Dallas County reported 11 more COVID-19 deaths and 292 new coronavirus cases Saturday.

The latest victims were all in their 40s or older. Nine were men and two were women, and all but one — a man in his 40s — had underlying high-risk health conditions. Three were from Dallas, and two each lived in Balch Springs, DeSoto, Garland and Irving.

County Judge Clay Jenkins said in a written statement that it’s important everyone gets vaccinated now that the county has ample supply.

“There is no reason to wait to get vaccinated,” Jenkins said. “Vaccination protects you and your family and is a patriotic act to end the COVID-19 epidemic in America.”

Of the new cases, 191 were confirmed and 101 were probable. The numbers bring the county’s overall case total to 295,543 including 255,013 confirmed and 40,530 probable. The death toll is 3,794.

The average number of new daily cases in the county for the past two weeks is 242. For the previous 14-day period, the average was 281.

Health officials use hospitalizations, intensive-care admissions and emergency room visits as key metrics to track the real-time impact of COVID-19 in the county. In the 24-hour period that ended Friday, 217 COVID-19 patients were in acute care in hospitals in the county. During the same period, 352 ER visits were for symptoms of the disease.

According to the state, 917,983 people in Dallas County have received at least one dose of a coronavirus vaccine, while 538,954 — 26.6% of the county’s population 16 and older — are fully vaccinated.


Across the state, 2,682 more cases were reported Saturday, including 2,430 new cases and 252 older ones recently reported by labs.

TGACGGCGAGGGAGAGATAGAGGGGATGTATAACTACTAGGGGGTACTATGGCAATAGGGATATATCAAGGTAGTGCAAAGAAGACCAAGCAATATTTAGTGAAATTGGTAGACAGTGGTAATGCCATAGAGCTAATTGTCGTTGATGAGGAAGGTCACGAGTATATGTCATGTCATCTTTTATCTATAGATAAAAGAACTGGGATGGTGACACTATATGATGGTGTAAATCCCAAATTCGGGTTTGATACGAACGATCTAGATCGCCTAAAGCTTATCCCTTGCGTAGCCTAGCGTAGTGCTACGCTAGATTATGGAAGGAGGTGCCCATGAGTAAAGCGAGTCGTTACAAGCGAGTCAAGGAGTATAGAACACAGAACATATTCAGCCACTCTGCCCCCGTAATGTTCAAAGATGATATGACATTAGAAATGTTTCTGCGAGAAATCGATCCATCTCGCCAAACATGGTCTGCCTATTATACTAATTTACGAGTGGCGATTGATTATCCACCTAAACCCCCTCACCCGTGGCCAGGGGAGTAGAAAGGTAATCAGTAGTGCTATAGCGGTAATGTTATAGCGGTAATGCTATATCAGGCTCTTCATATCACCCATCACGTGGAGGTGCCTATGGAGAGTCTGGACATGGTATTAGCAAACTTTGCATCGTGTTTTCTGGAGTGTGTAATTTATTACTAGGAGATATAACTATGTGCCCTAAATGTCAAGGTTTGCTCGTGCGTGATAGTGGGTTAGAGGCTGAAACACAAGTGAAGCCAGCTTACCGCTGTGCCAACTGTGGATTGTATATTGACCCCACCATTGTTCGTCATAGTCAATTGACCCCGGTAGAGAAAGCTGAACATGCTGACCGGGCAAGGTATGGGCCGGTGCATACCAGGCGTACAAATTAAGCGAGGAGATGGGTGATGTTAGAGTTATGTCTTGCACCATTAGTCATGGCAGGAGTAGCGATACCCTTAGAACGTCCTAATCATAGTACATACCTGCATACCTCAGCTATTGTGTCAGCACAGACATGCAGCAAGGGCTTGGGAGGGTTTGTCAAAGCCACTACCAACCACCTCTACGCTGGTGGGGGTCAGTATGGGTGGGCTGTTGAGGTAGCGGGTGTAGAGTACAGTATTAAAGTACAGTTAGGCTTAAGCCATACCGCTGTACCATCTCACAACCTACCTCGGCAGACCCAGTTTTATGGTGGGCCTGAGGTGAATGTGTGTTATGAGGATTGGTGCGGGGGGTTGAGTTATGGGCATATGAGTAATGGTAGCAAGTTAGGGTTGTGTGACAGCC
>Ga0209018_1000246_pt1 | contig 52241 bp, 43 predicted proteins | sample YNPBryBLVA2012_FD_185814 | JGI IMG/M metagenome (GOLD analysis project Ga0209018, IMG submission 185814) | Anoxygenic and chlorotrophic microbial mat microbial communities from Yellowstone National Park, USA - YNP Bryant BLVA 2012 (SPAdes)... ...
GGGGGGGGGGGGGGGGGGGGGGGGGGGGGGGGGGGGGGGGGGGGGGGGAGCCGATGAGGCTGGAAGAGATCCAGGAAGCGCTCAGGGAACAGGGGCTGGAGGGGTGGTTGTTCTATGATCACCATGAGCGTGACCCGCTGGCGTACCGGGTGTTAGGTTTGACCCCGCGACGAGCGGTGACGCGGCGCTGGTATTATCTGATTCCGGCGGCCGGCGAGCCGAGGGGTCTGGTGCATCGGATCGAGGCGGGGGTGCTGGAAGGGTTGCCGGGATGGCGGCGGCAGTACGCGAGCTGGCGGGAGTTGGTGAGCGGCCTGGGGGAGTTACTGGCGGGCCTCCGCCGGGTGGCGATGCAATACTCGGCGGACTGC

The state also reported 65 COVID-19 deaths, raising its toll to 48,573.

Of the new cases, 1,657 were confirmed and 773 were probable. Of the older cases, 157 were confirmed and 95 were probable.

The state’s case total is now 2,839,660, including 2,438,385 confirmed and 401,275 probable.

There are 2,929 COVID-19 patients in Texas hospitals. On Friday, 3.4% of patients in the hospital region covering the Dallas-Fort Worth area were COVID-19 patients — below the 15% threshold the state has used to define high hospitalizations.

The seven-day average positivity rate statewide for molecular tests, based on the date of test specimen collection, was 5.9% as of Friday. For antigen tests, the positivity rate for the same period was 3.6%. A molecular test is considered more accurate and is sometimes also called a PCR test; an antigen test is also called a rapid test. Gov. Greg Abbott has said a positivity rate above 10% is cause for concern.

According to the state, 9,974,605 people in Texas have received at least one dose of a coronavirus vaccine, while 6,371,271 — 28.4% of the state’s population 16 and older — are fully vaccinated.

Doctors look at a lung CT image at a hospital in Xiaogan,China.